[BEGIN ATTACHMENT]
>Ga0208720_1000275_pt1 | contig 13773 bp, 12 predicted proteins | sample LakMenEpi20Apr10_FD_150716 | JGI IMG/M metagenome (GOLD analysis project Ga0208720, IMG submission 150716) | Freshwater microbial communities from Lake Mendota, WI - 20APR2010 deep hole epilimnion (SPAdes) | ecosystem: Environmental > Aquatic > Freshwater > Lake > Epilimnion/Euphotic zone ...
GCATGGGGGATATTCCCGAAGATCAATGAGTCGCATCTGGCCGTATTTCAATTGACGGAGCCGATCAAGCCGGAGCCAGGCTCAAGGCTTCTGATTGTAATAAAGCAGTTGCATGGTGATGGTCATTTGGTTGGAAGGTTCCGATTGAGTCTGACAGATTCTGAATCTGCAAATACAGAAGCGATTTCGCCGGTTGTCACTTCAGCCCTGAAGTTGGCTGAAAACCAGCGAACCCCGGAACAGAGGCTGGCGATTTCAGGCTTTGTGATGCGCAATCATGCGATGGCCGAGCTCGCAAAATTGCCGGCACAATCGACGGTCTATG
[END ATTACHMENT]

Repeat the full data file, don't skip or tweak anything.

>Ga0208720_1000275_pt1 | contig 13773 bp, 12 predicted proteins | sample LakMenEpi20Apr10_FD_150716 | JGI IMG/M metagenome (GOLD analysis project Ga0208720, IMG submission 150716) | Freshwater microbial communities from Lake Mendota, WI - 20APR2010 deep hole epilimnion (SPAdes) | ecosystem: Environmental > Aquatic > Freshwater > Lake > Epilimnion/Euphotic zone ...
GCATGGGGGATATTCCCGAAGATCAATGAGTCGCATCTGGCCGTATTTCAATTGACGGAGCCGATCAAGCCGGAGCCAGGCTCAAGGCTTCTGATTGTAATAAAGCAGTTGCATGGTGATGGTCATTTGGTTGGAAGGTTCCGATTGAGTCTGACAGATTCTGAATCTGCAAATACAGAAGCGATTTCGCCGGTTGTCACTTCAGCCCTGAAGTTGGCTGAAAACCAGCGAACCCCGGAACAGAGGCTGGCGATTTCAGGCTTTGTGATGCGCAATCATGCGATGGCCGAGCTCGCAAAATTGCCGGCACAATCGACGGTCTATG